Fungus-infected manganese mine workers did not wear safety gear

Government’s Occupational Safety and Health (OSH) Department on Monday said the Chinese manganese mine workers did not use protective gears while clearing a tunnel laden with the histoplasmosis fungus that claimed two lives and sickened 12 others.

The histoplasmosis fungus is said to be associated with decayed bat droppings.

The Environmental Protection Agency (EPA) said no green-light would be given for work to resume until a full assessment of the site has been done.

OSH Consultant, Gwyneth King told a news conference that the workers were not wearing respiratory masks during their prolonged exposure in the tunnels. “Our information to date was that the workers were not wearing personal protective equipment. That is to say they were not wearing respirators so they were exposed to breathing in the fungal infection,” she said.

She declined to say whether the Guyana Manganese Incorporated (GMI) would be punished as a report was being finalised.

The GMI, she said, informed authorities that the protective gear was at a wharf in Guyana awaiting customs clearance, but she did not verify whether that was so.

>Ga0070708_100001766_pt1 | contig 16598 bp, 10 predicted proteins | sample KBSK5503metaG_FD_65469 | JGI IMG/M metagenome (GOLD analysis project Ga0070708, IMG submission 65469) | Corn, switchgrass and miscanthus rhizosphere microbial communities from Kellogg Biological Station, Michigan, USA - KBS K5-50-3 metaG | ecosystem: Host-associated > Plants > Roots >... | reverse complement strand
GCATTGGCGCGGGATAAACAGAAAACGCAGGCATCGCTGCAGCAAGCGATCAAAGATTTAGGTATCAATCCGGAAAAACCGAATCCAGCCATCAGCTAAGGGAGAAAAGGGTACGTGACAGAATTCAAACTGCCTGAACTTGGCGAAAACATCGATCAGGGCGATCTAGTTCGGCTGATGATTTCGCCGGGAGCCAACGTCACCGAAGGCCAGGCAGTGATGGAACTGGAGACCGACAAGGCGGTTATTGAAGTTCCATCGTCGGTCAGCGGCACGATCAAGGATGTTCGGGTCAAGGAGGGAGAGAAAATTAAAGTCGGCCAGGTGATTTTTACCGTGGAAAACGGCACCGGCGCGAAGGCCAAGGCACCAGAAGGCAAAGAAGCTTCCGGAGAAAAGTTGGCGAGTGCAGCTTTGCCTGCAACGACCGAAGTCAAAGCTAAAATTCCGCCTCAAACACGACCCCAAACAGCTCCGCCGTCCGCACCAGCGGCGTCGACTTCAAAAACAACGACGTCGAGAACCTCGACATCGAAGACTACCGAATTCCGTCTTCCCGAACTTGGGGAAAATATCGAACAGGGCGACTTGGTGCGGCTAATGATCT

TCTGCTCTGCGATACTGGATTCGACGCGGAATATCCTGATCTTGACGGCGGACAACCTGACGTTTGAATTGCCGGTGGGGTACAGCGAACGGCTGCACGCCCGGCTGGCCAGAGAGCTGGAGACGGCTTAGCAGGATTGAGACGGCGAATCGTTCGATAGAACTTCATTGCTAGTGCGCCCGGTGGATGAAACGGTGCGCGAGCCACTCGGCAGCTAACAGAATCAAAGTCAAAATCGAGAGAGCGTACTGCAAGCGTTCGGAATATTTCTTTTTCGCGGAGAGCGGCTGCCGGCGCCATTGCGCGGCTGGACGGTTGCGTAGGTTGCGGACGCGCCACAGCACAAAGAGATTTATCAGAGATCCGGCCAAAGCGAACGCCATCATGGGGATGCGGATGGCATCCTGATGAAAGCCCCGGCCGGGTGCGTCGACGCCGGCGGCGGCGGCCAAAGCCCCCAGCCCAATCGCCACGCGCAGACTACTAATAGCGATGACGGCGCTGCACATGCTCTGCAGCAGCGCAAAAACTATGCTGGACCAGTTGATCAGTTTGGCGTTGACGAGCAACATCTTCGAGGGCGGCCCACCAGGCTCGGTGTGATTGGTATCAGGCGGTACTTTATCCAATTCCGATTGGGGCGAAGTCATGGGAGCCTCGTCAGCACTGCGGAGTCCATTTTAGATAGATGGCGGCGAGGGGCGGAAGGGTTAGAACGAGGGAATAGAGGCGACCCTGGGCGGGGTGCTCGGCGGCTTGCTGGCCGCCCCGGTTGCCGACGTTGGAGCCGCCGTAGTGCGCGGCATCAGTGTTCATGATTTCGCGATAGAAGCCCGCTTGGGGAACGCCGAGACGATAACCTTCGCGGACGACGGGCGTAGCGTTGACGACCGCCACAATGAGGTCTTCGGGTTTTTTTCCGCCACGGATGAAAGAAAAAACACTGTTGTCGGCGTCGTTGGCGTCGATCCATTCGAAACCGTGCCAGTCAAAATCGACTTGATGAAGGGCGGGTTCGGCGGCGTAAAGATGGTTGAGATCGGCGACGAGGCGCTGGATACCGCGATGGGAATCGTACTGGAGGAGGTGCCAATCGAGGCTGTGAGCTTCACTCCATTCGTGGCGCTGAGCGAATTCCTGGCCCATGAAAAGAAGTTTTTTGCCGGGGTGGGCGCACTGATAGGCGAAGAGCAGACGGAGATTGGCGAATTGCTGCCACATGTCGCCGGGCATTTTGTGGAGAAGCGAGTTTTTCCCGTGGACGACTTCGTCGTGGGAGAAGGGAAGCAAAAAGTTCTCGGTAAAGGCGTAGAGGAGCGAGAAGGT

King said workers performing such duties should have worn personal protective equipment or risked exposing themselves.

One Guyanese was also afflicted by the fungal infection, which if inhaled over a long period, could eventually prove fatal especially in persons with weakened immune systems.

Two other persons were up to Monday in-patients at the Pakero District Hospital. China has since evacuated 10 of its nationals who were in recovery.

Chief Medical Officer, Dr. Shamdeo Persaud said initially the Georgetown Public Hospital had said two Chinese nationals died due to leptospirosis-related complications. However, tests done by the Caribbean Public Health Agency and the United States and China disease control centres confirmed that the cause of the illness was histoplasmosis.